KEESEEKOOSE FN - The National Chief of the Assembly of First Nations (AFN) RoseAnne Archibald visited Keeseekoose First Nation on the third of February for a meet-and-greet about the state of First Nations affairs. Discussion topics included: unmarked graves, intergenerational trauma, and a proposed national healing plan occurring.
Towards the beginning of the meeting, Archibald explained, “I really wanted to come here to Keeseekoose because, almost a year ago, you had the announcement of the little ones that were found through ground penetrating radar. At that time, I couldn't make it here. And I did connect with the chief at the time.
“I've been sending my prayers to this community. You've been in my heart, you've been in my mind.”
She went on to discuss how many of these unmarked burials have been recovered around former Residential Schools. She found difficulty calling them schools as she believes they were built for an ulterior purpose; Archibald regarded the buildings as “Former institutions of assimilation and genocide”. She went on to say, “Their purpose was to assimilate us and they were a tool for genocide against our children. They were there to destroy our families and to tear apart the social fabric of our communities.”
However, Archibald would mention that while First Nations people may still be traumatized from the after-effects of Residential Schools, there are survivors who have the strength to keep moving forward.
“We might have intergenerational trauma but we also have intergenerational strength. We also have intergenerational healing,” she said, adding that despite her challenges as the National Chief, she has always been able to move forward thinking about the sanctity of water reflecting that, “Water never stops moving. It goes around objects, it goes over obstacles, it goes under obstacles, never stops moving, it keeps moving forward. And that's all of us really, we are all always moving forward as people.”
Archibald stated she is advocating a national healing fund for First Nations communities. Each community would have a base fund to find and create a healing project that would benefit their people, saying that, “People have a way of healing that is specific to their language, their culture and their land.”
She has found success with Governor General Mary Simon, who has shown interest in the fund, who Archibald has said, “really wants to help with this idea in her world and so it's going to be something that we're going to continue to work on.”
Archibald believes this national healing plan will help solve the addiction crisis that faces First Nations communities. Healing the intergenerational trauma First Nations communities face, she believes will be part of the efforts to help end the opioid epidemic facing these communities.
“We have to get to that core and heal this core of our wounds. And until we do that, the symptoms will persist. This national healing fund, I believe will be a part of the answer to that.”
Toward the end of the meeting, the floor was opened for the community to voice concerns and ask questions of Archibald. Concerns regarding genocide, poverty, and First Nations sovereignty were raised. Former Chief of Keeseekoose Ted Quewezance also raised concerns that Archibald has been distracted by the media, saying that she needs to “Stick to what you committed when you made your national speech.”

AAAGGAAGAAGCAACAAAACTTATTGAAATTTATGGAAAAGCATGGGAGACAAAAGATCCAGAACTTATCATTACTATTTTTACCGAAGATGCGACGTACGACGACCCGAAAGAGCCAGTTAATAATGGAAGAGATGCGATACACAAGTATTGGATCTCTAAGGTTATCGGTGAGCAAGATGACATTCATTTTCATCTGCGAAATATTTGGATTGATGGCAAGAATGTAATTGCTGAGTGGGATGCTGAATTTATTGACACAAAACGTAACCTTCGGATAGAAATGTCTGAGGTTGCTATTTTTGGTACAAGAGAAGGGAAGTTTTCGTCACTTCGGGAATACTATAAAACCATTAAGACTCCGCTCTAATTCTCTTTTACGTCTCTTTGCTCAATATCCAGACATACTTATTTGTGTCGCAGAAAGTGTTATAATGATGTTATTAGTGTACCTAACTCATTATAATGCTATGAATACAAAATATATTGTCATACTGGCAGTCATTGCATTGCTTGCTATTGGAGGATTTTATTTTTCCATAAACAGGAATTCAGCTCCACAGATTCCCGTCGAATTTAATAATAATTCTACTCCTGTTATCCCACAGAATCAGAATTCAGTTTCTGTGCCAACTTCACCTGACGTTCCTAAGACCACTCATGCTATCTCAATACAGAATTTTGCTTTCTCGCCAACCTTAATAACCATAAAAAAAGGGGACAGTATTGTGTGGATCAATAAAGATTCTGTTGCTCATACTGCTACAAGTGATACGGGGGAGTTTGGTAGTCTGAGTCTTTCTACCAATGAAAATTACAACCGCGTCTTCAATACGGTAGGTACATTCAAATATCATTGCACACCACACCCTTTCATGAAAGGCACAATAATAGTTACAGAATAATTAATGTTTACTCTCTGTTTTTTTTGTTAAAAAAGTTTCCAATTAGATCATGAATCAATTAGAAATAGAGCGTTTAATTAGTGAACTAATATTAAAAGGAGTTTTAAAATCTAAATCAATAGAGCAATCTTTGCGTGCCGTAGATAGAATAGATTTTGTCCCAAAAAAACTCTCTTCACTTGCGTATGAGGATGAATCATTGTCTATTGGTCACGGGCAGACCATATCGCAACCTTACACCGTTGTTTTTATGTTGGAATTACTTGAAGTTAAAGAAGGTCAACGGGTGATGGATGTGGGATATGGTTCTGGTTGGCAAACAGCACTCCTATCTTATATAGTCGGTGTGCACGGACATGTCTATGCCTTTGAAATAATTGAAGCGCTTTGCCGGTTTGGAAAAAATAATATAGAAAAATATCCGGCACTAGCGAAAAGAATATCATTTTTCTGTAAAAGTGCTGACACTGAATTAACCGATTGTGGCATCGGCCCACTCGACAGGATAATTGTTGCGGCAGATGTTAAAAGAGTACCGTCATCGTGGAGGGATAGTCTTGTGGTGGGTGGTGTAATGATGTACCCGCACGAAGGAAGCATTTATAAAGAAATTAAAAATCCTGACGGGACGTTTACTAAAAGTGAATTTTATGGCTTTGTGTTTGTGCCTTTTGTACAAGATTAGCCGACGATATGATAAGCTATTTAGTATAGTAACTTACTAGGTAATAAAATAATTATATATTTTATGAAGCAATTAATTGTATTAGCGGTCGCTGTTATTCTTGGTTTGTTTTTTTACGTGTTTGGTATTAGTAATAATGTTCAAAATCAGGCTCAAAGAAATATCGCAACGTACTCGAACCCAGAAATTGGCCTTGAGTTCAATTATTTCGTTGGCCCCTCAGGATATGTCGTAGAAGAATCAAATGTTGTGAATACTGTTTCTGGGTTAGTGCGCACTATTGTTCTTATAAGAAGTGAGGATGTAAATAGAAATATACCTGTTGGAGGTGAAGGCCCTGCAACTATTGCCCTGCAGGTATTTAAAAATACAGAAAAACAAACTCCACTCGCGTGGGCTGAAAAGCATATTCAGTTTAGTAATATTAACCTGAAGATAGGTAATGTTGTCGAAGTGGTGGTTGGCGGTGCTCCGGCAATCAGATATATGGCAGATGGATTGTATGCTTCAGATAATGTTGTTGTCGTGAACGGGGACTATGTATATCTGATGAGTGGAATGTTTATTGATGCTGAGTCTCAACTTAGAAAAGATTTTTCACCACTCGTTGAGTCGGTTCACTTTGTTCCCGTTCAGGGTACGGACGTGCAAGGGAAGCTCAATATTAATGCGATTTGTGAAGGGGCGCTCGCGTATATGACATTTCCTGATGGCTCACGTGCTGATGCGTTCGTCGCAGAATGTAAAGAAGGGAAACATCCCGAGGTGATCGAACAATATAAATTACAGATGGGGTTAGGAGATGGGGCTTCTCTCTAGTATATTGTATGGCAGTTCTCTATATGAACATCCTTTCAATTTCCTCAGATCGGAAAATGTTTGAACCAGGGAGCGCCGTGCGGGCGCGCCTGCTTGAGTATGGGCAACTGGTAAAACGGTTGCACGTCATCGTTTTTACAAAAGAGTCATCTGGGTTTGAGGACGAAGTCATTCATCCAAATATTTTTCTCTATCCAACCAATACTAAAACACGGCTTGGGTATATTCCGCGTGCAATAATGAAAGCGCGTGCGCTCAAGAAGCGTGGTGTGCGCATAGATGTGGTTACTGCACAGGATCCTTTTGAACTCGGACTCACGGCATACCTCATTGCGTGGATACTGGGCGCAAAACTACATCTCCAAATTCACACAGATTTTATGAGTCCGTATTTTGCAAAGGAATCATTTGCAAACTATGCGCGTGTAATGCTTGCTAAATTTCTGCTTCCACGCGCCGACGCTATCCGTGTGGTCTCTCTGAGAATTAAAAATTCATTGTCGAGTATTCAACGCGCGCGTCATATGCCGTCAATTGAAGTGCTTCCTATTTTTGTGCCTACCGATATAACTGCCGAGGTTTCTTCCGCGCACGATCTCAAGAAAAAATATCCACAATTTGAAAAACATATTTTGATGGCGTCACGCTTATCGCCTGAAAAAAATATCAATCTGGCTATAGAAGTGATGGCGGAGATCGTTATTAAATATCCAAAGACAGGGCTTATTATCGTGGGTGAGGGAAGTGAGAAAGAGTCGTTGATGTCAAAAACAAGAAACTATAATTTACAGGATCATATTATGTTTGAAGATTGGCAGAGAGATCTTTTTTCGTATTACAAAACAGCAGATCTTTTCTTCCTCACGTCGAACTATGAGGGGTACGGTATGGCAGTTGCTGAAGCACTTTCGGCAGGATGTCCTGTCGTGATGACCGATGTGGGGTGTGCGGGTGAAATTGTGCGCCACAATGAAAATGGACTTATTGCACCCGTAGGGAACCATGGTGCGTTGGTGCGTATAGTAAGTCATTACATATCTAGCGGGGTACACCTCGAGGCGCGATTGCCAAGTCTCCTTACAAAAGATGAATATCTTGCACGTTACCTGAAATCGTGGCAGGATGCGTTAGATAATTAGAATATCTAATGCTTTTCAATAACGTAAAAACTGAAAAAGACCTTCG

Archibald then took the time to address the concerns raised by the people of Keeseekoose before she left to visit an unmarked grave in Keeseekoose.
She started her response by commenting on Ted Quewezance’s statement, “I want you to know that despite these difficulties Ted, I have not been distracted. The media wants people to believe that there's a distraction happening, but it's not distracting me. It's not distracting me. Every day we show up. And we do we're doing good work for the people. Every day. We don't let anybody slow us down.”
Going on to the topic of a universal income process for First Nations peoples, Archibald said, “I support that and the elimination of poverty, which also needs a strong economic plan”
She then informed the people of Keeseekoose that a prosperity table on the topic of lands and waters that they believed to be First Nation’s birthright was being established at the AFN.
“Land and waters that are your birthright. Somebody else has benefitted from, non-Indigenous peoples. And through this prosperity table, we want to make sure that First Nations are getting a piece of that wealth that's being generated from your lands and waters.”
Archibald reflected on the topic of First Nations genocide, saying that the AFN has connected with a reporter from the United Nations in hopes to have a report on genocide in Canada created. She then went on to commemorate Quewezance for his speaking, his strong voice and his strong representation of the First Nations communities in the prairies.
“I hope you keep going, that you keep speaking up and keep calling for this unified approach for survivors because you're right. Every day we lose survivors, every day we're losing elders and knowledge keepers. So I want to commend you for your work.”
The meeting was then closed shortly thereafter, and a lunch was held with traditional foods such as bannock, and various soups and stews being offered.
RoseAnne Archibald left the meeting with a handmade blanket presented to her by Cindy Straightnose on behalf of the Keeseekoose Chief; Lee Kitchemonia and council, the health council, the children of Keeseekoose, and community band members. She was also presented with a ribbon skirt from Stella Ketchemonia and Eunice Ketchemonia-Cote, Eunice Ketchemonia-Cote made the skirt. Archibald was honoured with the ribbon skirt as it’s “An Expression of love, character, and resilience.”, said Chief Lee Ketchemonia.